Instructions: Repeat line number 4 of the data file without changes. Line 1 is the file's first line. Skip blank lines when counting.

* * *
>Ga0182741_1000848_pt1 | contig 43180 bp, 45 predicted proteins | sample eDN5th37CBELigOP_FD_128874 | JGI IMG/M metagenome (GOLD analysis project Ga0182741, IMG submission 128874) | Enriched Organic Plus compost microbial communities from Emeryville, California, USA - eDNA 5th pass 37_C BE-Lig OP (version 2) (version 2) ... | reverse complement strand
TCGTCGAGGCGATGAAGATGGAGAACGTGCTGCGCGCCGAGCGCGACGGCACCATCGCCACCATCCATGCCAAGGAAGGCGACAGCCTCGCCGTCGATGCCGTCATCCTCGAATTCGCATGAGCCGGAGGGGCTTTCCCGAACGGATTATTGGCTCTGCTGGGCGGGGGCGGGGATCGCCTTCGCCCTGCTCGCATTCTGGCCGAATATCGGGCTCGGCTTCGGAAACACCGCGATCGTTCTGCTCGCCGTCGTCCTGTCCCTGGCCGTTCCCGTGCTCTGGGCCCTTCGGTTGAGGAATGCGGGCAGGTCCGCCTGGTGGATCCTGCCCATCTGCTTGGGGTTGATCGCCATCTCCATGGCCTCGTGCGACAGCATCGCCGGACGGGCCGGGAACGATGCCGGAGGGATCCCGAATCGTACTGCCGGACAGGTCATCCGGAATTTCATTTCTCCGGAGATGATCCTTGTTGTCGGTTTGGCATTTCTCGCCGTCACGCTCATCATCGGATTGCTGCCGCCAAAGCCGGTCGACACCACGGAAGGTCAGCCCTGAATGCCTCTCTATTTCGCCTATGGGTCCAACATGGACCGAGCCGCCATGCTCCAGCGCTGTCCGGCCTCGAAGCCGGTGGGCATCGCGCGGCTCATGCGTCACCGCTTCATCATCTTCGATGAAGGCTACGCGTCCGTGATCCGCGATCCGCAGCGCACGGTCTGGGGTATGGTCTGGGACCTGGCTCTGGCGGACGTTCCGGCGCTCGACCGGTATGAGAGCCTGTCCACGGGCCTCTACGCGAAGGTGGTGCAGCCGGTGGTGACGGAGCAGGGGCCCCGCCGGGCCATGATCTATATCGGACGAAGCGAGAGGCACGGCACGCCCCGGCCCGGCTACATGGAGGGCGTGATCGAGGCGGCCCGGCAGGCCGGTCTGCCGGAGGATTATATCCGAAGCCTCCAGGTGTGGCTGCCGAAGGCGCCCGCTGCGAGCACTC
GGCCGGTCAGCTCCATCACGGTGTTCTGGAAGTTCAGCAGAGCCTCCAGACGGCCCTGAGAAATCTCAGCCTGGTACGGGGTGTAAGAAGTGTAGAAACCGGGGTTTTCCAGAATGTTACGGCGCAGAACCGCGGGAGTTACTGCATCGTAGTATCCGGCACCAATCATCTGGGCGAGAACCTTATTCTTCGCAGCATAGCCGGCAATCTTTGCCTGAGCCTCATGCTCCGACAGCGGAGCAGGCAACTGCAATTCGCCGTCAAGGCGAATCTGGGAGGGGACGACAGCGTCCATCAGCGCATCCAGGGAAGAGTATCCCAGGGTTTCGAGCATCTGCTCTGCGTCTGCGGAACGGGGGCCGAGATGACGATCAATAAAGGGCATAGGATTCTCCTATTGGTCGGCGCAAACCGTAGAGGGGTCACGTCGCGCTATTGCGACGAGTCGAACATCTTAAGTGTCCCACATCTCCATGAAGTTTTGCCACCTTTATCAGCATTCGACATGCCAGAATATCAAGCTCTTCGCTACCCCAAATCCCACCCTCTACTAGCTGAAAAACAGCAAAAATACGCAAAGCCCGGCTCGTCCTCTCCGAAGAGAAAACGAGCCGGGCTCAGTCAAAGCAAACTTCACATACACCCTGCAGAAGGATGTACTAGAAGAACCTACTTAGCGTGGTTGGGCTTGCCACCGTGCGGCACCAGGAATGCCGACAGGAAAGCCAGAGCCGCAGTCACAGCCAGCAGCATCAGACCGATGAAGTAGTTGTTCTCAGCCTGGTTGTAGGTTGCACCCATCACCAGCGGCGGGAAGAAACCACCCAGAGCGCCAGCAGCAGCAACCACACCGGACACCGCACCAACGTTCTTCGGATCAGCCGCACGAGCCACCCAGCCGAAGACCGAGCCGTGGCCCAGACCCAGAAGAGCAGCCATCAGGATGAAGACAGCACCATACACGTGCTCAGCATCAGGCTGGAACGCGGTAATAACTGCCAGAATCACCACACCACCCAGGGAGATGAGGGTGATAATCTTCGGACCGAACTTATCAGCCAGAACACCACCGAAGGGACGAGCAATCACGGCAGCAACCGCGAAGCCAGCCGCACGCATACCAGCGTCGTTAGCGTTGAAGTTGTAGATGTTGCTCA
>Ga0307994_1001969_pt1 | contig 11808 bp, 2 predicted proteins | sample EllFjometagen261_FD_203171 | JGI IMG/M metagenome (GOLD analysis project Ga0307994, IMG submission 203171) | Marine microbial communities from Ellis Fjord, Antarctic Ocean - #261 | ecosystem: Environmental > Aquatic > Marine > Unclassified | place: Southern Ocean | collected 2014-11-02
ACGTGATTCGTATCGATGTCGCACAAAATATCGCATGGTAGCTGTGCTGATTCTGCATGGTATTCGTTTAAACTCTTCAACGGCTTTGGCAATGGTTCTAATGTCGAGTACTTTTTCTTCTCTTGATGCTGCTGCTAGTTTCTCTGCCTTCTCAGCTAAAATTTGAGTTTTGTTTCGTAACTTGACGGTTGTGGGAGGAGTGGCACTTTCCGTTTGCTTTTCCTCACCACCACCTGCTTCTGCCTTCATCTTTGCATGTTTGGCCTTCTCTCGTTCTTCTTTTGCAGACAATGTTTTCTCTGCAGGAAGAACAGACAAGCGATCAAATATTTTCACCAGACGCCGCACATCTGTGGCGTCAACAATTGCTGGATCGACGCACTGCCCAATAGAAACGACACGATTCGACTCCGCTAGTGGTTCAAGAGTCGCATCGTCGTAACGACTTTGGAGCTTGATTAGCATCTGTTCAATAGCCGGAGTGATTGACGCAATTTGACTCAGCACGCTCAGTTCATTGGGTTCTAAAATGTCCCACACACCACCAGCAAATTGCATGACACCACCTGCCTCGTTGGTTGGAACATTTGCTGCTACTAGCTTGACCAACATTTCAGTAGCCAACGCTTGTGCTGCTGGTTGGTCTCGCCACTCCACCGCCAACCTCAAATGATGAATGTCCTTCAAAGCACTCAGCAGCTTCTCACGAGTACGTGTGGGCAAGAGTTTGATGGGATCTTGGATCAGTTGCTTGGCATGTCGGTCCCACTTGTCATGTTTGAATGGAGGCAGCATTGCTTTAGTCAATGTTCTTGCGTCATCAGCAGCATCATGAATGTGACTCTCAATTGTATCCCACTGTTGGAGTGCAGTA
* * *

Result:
>Ga0307994_1001969_pt1 | contig 11808 bp, 2 predicted proteins | sample EllFjometagen261_FD_203171 | JGI IMG/M metagenome (GOLD analysis project Ga0307994, IMG submission 203171) | Marine microbial communities from Ellis Fjord, Antarctic Ocean - #261 | ecosystem: Environmental > Aquatic > Marine > Unclassified | place: Southern Ocean | collected 2014-11-02